All 1,430 Indian pilgrims who were stranded while returning from the Kailash Mansarovar in Tibet have been airlifted to safety with the evacuation of the last batch of 160 people from Nepal's mountainous regions today, the Indian embassy in Kathmandu said.
Those rescued from Hilsa and Simikot districts have been moved to Nepalgunj and Surkhet, the two towns with better health care and infrastructure facilities close to the Indian border.
"The evacuation process was completed after 160 stranded pilgrims were evacuated today from Simikot and Hilsa. Embassy's team continues to be stationed to monitor the situation," the Indian mission tweeted.
The pilgrims were stuck for the past five-six days as continued downpour in western Nepal had blocked the transportation.
The Indian embassy took initiatives to evacuate them and provide necessary medicine and other essential items as soon as they got information, an official said. Commercial flights and Nepal Army helicopters were also deployed for the task over the past few days.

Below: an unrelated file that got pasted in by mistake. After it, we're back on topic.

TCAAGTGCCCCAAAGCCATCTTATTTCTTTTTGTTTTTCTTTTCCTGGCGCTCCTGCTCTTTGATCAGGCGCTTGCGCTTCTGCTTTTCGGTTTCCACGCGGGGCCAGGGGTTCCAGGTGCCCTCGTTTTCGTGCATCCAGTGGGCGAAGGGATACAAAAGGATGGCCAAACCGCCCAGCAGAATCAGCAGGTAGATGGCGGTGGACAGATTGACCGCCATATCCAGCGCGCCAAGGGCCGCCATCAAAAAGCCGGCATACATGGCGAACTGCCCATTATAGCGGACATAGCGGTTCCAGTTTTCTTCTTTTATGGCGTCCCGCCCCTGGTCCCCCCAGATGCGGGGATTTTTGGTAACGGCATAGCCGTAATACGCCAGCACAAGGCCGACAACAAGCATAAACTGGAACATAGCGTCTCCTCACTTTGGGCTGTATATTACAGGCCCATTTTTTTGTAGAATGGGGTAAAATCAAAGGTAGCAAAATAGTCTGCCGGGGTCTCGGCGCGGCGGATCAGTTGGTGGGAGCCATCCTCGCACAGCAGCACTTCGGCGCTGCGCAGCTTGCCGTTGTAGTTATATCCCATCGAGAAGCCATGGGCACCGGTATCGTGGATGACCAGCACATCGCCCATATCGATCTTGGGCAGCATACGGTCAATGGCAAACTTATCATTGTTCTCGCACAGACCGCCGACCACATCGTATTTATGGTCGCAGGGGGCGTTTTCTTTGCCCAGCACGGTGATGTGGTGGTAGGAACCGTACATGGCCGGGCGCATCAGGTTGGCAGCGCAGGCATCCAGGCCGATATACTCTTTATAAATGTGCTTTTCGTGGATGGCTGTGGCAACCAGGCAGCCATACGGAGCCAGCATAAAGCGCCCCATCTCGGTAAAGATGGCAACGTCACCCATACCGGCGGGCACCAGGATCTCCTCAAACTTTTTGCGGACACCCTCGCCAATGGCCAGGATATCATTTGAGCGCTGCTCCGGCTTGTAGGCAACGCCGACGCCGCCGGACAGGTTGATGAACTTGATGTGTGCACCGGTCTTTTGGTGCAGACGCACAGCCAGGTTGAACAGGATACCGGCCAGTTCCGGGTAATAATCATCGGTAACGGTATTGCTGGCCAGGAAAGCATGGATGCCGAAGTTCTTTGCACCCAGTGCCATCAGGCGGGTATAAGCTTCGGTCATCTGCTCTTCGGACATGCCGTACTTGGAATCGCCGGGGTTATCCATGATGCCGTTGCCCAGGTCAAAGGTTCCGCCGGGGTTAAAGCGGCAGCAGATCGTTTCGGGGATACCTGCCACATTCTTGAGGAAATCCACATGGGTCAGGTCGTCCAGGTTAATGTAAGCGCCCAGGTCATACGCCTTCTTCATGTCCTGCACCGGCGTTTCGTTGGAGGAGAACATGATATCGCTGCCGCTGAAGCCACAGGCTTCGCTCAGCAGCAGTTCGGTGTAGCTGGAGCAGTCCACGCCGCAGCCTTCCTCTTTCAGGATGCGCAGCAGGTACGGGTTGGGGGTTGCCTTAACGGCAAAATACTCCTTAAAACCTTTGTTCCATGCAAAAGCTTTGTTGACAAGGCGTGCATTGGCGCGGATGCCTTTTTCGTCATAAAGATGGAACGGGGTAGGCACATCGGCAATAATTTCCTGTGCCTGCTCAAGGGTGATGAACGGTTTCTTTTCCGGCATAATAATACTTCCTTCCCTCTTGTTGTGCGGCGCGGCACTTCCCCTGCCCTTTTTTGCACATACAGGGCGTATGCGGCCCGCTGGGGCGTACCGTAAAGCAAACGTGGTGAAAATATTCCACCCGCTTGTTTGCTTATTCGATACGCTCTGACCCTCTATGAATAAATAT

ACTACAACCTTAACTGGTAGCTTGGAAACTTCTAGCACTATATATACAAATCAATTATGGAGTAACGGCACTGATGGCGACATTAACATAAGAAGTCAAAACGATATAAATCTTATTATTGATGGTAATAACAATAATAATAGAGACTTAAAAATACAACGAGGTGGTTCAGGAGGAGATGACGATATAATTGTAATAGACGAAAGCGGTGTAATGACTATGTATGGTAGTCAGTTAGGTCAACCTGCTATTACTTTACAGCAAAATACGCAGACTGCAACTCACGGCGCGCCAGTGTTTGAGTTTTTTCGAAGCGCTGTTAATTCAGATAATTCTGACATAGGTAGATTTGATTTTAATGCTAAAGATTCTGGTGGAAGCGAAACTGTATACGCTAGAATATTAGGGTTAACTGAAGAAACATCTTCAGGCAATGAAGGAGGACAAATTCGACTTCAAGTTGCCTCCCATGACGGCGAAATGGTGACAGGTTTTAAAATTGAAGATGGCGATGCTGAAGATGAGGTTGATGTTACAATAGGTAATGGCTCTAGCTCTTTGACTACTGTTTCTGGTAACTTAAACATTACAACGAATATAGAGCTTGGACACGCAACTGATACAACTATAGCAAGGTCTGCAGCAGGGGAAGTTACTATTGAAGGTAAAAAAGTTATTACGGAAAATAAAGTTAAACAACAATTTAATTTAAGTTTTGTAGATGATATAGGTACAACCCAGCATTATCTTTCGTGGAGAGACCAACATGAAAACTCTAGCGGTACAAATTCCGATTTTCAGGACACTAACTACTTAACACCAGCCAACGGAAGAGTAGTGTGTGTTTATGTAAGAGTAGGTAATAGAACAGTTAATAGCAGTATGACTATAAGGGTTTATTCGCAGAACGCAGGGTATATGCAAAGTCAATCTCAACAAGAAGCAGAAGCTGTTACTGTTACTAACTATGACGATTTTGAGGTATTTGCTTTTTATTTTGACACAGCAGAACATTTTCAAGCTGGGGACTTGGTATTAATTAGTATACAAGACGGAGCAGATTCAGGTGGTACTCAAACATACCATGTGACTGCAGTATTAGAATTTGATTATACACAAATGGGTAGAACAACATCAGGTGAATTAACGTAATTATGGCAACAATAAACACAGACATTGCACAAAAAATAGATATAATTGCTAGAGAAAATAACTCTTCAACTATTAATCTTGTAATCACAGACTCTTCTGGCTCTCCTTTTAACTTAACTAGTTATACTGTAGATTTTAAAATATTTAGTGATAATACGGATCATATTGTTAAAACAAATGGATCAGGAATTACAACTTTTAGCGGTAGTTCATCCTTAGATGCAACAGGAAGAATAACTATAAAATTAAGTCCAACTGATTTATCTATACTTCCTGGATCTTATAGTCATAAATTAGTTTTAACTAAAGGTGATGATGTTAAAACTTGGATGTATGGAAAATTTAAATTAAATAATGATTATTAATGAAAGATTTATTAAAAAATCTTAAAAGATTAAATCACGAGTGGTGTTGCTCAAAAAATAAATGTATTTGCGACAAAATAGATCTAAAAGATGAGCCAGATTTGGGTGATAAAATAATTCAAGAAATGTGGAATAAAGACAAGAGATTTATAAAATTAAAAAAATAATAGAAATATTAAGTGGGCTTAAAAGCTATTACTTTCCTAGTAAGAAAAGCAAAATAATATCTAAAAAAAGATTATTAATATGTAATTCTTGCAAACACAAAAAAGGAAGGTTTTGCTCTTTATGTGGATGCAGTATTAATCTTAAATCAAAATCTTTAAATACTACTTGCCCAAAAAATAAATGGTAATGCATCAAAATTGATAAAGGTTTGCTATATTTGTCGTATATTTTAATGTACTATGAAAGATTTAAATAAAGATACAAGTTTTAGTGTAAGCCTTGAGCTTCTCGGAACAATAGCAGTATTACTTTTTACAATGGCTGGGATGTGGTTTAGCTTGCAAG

"All of them have been airlifted from Hilsa and Simikot to Surkhet and Nepalgunj, border towns of Nepal. Two embassy staff were also deployed at the site for facilitating evacuation and establishing communication with the family members of the victims," embassy spokesperson Roshan Lepcha said.
"They were evacuated from Hilsa and brought to Simikot from where they were airlifted to Nepalgunj and Surkhet, border towns," he said.
He said the embassy had coordinated with local tour operators and security people to carry out the rescue works.
The pilgrimage to Kailash Mansarovar in present day Tibet is considered holy by Hindus, Buddhists and Jains. Every year, hundreds of Indians undertake the 'yatra' which involves trekking under inhospitable conditions.